Published on Investing in Health

Pathway to UHC: Three priorities for stronger, more resilient, more inclusive health systems

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A nurse at a health center in Athiémé, a city in southwest Benin, examines a newborn. Photo: © Stephan Gladieu / World Bank
A nurse at a health center in Athiémé, a city in southwest Benin, examines a newborn. Photo: © Stephan Gladieu / World Bank

Nearly two years into the COVID-19 pandemic, progress towards achieving universal health coverage, has stalled or gone backwards, disproportionately affecting those most left behind. Progress must be accelerated to improve health security and resilience to crisis, and to ensure everyone has access to high-quality health care. We call for progress on three priority areas: primary health care, sustainable financing and strengthening the health workforce.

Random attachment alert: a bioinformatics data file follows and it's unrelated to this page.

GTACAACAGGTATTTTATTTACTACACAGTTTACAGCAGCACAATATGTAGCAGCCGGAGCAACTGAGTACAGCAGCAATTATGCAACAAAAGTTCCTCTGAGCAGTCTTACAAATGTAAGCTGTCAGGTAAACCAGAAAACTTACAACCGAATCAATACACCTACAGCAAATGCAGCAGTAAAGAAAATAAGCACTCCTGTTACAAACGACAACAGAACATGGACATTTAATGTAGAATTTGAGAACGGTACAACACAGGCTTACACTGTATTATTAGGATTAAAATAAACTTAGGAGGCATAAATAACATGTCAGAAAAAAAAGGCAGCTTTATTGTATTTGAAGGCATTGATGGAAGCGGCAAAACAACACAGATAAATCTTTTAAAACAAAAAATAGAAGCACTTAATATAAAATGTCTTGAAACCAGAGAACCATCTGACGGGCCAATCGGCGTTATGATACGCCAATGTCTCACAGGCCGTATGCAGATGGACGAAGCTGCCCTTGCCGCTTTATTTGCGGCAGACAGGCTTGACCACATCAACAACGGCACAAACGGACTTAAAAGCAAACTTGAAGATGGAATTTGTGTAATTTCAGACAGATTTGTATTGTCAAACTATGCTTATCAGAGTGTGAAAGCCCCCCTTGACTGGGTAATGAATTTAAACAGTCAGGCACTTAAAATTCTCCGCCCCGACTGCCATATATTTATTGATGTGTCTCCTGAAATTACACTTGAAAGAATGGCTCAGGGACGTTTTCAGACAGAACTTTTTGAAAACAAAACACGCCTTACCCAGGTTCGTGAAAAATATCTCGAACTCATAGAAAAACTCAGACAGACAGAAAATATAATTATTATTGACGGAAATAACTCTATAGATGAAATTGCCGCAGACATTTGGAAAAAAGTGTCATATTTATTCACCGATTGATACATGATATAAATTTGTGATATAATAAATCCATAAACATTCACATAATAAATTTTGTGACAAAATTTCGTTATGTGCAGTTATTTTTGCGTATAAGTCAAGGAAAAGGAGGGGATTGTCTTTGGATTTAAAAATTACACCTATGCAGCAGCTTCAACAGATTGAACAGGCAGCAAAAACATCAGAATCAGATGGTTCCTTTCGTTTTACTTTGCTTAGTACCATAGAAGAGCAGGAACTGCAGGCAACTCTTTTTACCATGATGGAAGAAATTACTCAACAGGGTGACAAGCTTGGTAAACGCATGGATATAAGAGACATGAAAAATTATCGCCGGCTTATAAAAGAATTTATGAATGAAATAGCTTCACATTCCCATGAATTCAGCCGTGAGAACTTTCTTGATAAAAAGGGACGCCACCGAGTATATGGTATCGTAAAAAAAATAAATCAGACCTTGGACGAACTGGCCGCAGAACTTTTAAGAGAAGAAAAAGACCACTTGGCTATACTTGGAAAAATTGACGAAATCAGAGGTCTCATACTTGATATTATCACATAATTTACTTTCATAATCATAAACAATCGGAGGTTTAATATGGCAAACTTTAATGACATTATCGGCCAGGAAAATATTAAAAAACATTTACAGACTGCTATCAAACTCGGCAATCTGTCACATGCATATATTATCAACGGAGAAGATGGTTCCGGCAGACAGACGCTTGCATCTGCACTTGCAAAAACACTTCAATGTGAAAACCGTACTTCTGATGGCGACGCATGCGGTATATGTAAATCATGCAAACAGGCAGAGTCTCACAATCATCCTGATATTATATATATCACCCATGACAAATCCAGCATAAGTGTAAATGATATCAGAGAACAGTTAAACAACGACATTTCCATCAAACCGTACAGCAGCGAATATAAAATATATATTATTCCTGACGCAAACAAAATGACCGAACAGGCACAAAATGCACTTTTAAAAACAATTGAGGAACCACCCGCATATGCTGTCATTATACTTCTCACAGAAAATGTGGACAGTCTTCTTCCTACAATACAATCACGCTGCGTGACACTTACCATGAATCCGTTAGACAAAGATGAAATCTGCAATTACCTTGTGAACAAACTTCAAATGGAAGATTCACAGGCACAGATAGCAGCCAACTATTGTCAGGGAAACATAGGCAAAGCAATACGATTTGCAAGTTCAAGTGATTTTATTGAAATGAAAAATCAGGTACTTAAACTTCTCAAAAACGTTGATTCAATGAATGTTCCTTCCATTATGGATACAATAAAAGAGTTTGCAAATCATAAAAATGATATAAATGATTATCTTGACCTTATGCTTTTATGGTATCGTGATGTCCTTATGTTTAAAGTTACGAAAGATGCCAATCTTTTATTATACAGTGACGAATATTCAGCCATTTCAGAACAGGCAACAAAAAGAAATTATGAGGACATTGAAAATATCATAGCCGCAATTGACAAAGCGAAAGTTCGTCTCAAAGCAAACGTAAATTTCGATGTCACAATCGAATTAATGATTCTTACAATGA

COVID-19 has highlighted the consequences of years of under-investment in health systems. The 2021 UHC Monitoring Report by the WHO and the World Bank highlights slow progress in improving coverage and continuous challenges for health systems to provide financial protection. Emerging lessons from the pandemic indicate disrupted access to non-COVID essential services, more vulnerability towards impoverishing impact of out-of-pocket expenditures on health care, and widening inequities.

Efforts to Strengthen Health System Resilience